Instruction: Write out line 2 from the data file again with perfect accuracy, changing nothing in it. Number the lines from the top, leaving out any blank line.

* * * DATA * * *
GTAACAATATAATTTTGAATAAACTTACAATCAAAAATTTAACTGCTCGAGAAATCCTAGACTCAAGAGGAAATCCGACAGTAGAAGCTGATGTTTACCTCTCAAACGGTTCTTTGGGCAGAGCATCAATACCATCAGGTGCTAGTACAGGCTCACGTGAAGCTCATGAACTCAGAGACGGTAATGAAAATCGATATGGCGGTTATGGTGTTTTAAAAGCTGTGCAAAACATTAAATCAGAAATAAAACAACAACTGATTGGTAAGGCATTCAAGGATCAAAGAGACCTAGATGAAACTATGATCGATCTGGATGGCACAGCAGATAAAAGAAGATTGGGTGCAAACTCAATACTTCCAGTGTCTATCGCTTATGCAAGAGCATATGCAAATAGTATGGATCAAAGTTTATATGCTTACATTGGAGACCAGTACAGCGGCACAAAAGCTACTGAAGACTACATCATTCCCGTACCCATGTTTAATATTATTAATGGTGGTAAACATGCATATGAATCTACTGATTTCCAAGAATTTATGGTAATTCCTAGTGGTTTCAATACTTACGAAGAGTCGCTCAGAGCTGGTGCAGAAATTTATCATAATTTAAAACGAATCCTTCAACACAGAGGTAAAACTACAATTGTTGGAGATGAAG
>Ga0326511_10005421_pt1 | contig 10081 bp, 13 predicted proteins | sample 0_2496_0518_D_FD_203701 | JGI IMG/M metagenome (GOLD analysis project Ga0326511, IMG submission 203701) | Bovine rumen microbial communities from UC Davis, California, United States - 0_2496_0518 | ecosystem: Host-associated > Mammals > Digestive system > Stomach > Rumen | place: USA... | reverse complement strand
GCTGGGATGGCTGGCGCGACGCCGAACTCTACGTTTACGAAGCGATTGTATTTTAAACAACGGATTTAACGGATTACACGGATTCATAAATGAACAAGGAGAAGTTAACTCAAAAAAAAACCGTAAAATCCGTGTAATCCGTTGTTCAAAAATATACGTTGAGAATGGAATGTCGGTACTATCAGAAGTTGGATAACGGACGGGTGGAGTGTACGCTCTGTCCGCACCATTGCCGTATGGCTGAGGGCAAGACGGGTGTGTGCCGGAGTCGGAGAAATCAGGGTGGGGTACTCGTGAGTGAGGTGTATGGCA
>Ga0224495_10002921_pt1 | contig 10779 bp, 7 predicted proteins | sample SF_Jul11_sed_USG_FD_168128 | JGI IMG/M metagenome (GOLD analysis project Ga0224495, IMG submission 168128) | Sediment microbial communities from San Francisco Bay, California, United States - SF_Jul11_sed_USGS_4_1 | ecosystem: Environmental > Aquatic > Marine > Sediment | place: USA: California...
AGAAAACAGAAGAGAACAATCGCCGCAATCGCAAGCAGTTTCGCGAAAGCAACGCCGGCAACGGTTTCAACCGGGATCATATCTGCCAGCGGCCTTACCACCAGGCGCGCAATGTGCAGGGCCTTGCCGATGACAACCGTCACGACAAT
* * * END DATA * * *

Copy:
>Ga0326511_10005421_pt1 | contig 10081 bp, 13 predicted proteins | sample 0_2496_0518_D_FD_203701 | JGI IMG/M metagenome (GOLD analysis project Ga0326511, IMG submission 203701) | Bovine rumen microbial communities from UC Davis, California, United States - 0_2496_0518 | ecosystem: Host-associated > Mammals > Digestive system > Stomach > Rumen | place: USA... | reverse complement strand